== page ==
Heart disease and strokes are the two biggest causes of death worldwide, according to the World Health Organization. Every year, more than 11% of clinical deaths in America are attributed stroke; a sudden interruption in blood circulation to the brain, and this figure is unfortunately rising. Despite this, preventing a stroke involves very little effort.

Are You At Risk?

When the blood supply to the brain abruptly stops, a stroke occurs. This can happen as a result of the major artery delivering blood to the brain as well as the small intracerebral arterioles closing, constricting, or rupturing. As a result, the brain does not receive the required amount of blood containing nutrients and oxygen.

Who is at risk for a stroke? According to the Mayo Clinic, people over the age of 55, particularly men, are at risk. African Americans and Hispanics are more likely to suffer a stroke than those of other races or ethnicities, as are people whose parents have had a stroke in the past. This problem may also arise more commonly in people who have already had a stroke or a transient ischemic attack. Some genetic disease syndromes or illnesses may potentially predispose to this situation (Fabry disease or Marfan syndrome).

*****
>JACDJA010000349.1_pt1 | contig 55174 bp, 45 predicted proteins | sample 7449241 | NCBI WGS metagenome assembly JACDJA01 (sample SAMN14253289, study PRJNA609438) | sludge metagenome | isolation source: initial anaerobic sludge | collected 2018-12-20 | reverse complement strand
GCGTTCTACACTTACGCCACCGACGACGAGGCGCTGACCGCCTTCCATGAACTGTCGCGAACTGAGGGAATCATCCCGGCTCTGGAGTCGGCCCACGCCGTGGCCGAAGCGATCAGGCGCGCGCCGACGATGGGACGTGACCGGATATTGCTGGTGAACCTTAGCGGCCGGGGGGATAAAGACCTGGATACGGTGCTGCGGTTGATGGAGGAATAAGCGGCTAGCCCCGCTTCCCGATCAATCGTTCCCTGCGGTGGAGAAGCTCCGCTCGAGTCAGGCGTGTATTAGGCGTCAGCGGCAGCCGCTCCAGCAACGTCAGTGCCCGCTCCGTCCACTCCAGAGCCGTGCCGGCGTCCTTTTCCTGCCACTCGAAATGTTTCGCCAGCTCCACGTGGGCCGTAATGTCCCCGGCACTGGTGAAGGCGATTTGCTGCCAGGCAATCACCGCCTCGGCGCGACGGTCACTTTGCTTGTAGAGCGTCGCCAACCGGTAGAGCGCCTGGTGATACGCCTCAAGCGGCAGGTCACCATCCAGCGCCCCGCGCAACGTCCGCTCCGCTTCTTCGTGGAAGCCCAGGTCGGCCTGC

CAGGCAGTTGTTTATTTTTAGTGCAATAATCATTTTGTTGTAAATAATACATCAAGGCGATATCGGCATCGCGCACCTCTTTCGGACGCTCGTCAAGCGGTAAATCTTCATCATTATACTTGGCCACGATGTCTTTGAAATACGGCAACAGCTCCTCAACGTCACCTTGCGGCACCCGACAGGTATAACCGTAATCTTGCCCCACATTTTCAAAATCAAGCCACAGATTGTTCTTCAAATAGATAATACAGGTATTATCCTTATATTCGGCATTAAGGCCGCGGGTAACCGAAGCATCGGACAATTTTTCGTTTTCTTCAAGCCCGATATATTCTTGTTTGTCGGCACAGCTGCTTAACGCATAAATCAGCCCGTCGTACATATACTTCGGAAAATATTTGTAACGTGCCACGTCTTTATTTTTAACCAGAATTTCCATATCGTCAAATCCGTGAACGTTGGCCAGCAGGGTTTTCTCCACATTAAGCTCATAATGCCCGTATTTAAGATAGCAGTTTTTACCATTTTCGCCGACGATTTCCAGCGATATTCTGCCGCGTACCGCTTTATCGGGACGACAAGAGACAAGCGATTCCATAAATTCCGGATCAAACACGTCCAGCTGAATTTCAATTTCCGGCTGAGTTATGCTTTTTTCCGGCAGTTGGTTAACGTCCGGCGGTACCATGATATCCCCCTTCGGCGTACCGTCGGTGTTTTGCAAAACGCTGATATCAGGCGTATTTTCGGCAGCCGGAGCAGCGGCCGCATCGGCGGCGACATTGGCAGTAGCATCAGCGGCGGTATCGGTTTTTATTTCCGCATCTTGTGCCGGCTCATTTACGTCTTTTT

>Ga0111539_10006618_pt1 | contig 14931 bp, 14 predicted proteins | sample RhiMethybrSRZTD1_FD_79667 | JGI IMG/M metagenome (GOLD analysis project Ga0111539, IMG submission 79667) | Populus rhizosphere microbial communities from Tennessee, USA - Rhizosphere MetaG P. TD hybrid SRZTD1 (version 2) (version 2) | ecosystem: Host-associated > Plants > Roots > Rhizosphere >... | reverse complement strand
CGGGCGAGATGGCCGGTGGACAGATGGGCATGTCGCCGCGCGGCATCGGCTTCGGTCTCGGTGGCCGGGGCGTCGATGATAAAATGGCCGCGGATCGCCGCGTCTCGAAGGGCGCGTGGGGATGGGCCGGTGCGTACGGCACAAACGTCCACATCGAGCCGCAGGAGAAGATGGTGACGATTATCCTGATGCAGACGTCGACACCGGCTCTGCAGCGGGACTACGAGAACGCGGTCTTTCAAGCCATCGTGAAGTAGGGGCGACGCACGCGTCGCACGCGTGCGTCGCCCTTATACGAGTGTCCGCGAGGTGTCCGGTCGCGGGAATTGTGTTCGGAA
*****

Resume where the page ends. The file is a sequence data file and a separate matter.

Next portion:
So much for the risk factors that cannot be changed, or those that are outside of our control. There are many people who are dependent on us, though, and we may prevent them by taking the right steps.

Begin By Checking Your Blood Sugar Levels And Blood Pressure

One of the fundamental diagnostic parameters to pay attention to is the measurement of blood pressure. If accurate, it typically falls between 50 and 90 mm Hg (diastolic) and 90-135 mm Hg (systolic) (diastolic). An adult’s blood pressure is thought to be 120/80 mm Hg on average. It is beneficial to take a blood pressure reading of them on a regular basis at home.

This is crucial because one of the main risk factors for stroke, excessive blood pressure, multiplies the likelihood of occurrence by up to four! Regrettably, chronic hypertension may not show any signs. Serious health problems only arise over time and when they are not under control. One of them raises the risk of stroke and is atherosclerosis.